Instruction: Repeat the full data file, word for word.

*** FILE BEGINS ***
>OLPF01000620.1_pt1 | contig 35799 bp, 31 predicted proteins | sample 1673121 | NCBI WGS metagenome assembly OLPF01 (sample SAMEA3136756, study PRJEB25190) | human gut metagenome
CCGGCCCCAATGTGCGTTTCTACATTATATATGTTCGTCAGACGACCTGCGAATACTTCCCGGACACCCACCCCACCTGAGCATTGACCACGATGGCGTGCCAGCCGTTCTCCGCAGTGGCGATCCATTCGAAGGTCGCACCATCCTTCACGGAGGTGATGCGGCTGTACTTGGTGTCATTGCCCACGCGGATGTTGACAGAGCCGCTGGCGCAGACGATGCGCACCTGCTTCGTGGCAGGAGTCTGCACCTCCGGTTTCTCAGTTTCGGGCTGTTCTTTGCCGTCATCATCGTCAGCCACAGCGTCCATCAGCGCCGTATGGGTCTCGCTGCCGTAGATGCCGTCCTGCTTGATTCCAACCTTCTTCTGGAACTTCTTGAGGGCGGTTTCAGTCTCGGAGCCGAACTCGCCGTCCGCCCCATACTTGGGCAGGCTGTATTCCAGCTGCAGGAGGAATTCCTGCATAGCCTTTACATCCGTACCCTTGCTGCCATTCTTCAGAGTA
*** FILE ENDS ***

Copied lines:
>OLPF01000620.1_pt1 | contig 35799 bp, 31 predicted proteins | sample 1673121 | NCBI WGS metagenome assembly OLPF01 (sample SAMEA3136756, study PRJEB25190) | human gut metagenome
CCGGCCCCAATGTGCGTTTCTACATTATATATGTTCGTCAGACGACCTGCGAATACTTCCCGGACACCCACCCCACCTGAGCATTGACCACGATGGCGTGCCAGCCGTTCTCCGCAGTGGCGATCCATTCGAAGGTCGCACCATCCTTCACGGAGGTGATGCGGCTGTACTTGGTGTCATTGCCCACGCGGATGTTGACAGAGCCGCTGGCGCAGACGATGCGCACCTGCTTCGTGGCAGGAGTCTGCACCTCCGGTTTCTCAGTTTCGGGCTGTTCTTTGCCGTCATCATCGTCAGCCACAGCGTCCATCAGCGCCGTATGGGTCTCGCTGCCGTAGATGCCGTCCTGCTTGATTCCAACCTTCTTCTGGAACTTCTTGAGGGCGGTTTCAGTCTCGGAGCCGAACTCGCCGTCCGCCCCATACTTGGGCAGGCTGTATTCCAGCTGCAGGAGGAATTCCTGCATAGCCTTTACATCCGTACCCTTGCTGCCATTCTTCAGAGTA